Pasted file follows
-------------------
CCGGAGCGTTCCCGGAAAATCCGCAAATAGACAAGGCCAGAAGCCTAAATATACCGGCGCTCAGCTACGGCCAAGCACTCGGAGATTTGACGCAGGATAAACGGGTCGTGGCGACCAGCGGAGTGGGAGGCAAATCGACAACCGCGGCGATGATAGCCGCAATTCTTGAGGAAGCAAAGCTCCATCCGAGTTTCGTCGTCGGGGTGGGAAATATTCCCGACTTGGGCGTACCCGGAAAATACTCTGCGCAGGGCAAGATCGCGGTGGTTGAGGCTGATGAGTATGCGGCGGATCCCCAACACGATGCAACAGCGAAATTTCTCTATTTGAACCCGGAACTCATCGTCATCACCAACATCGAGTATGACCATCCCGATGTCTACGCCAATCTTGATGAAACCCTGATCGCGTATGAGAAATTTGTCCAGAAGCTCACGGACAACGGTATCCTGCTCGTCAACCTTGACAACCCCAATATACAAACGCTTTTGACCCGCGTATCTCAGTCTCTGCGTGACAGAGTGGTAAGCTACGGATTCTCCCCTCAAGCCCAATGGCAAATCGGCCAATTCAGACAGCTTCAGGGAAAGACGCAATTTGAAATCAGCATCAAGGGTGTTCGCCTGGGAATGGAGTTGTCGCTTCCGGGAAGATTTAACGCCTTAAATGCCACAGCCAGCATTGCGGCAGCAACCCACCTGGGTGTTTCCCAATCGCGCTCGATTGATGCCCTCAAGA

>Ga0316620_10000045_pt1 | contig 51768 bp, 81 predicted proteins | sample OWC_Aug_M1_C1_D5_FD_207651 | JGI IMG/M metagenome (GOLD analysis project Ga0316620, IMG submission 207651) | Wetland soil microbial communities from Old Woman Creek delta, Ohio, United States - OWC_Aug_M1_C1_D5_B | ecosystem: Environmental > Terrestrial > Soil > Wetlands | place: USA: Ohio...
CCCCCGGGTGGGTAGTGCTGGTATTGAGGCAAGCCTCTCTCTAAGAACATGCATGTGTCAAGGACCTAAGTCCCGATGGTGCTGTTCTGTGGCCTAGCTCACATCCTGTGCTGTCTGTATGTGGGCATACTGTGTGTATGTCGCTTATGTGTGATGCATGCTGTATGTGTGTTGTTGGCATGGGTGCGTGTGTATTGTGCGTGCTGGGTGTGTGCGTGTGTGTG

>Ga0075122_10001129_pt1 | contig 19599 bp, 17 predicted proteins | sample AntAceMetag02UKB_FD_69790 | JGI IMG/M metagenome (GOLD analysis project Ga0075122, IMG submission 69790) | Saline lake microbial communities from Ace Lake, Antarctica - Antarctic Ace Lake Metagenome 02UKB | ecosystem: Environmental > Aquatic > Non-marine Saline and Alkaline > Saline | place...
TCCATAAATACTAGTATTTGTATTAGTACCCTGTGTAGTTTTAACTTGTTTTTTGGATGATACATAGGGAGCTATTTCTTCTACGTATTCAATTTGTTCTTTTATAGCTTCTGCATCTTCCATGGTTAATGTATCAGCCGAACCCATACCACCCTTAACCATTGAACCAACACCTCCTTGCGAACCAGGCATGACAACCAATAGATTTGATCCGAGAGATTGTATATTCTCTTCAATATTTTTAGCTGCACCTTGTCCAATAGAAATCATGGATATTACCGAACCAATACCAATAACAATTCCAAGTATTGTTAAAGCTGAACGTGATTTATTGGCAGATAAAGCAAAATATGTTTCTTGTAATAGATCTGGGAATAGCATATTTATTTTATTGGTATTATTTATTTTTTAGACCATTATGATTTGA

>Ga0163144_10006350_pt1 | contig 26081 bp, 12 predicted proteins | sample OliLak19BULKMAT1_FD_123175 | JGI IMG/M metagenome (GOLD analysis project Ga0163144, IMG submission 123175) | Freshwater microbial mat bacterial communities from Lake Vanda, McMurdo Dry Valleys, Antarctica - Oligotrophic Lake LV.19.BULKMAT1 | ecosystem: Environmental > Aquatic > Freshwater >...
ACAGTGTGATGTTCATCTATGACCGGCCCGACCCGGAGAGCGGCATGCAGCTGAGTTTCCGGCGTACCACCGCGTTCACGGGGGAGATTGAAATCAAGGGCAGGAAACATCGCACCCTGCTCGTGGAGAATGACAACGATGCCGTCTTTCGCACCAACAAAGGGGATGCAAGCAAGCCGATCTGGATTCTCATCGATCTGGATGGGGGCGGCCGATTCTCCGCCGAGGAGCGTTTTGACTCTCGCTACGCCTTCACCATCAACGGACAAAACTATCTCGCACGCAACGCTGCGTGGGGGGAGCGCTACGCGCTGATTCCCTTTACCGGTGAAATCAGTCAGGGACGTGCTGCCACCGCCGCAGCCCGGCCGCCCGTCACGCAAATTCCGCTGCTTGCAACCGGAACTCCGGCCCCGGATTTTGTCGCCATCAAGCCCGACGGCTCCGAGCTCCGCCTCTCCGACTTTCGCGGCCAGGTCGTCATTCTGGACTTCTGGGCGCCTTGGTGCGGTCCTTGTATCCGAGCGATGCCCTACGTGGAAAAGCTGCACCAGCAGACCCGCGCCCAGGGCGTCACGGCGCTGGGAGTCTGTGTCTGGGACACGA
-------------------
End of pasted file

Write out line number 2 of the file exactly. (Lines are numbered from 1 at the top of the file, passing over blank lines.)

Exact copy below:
>Ga0316620_10000045_pt1 | contig 51768 bp, 81 predicted proteins | sample OWC_Aug_M1_C1_D5_FD_207651 | JGI IMG/M metagenome (GOLD analysis project Ga0316620, IMG submission 207651) | Wetland soil microbial communities from Old Woman Creek delta, Ohio, United States - OWC_Aug_M1_C1_D5_B | ecosystem: Environmental > Terrestrial > Soil > Wetlands | place: USA: Ohio...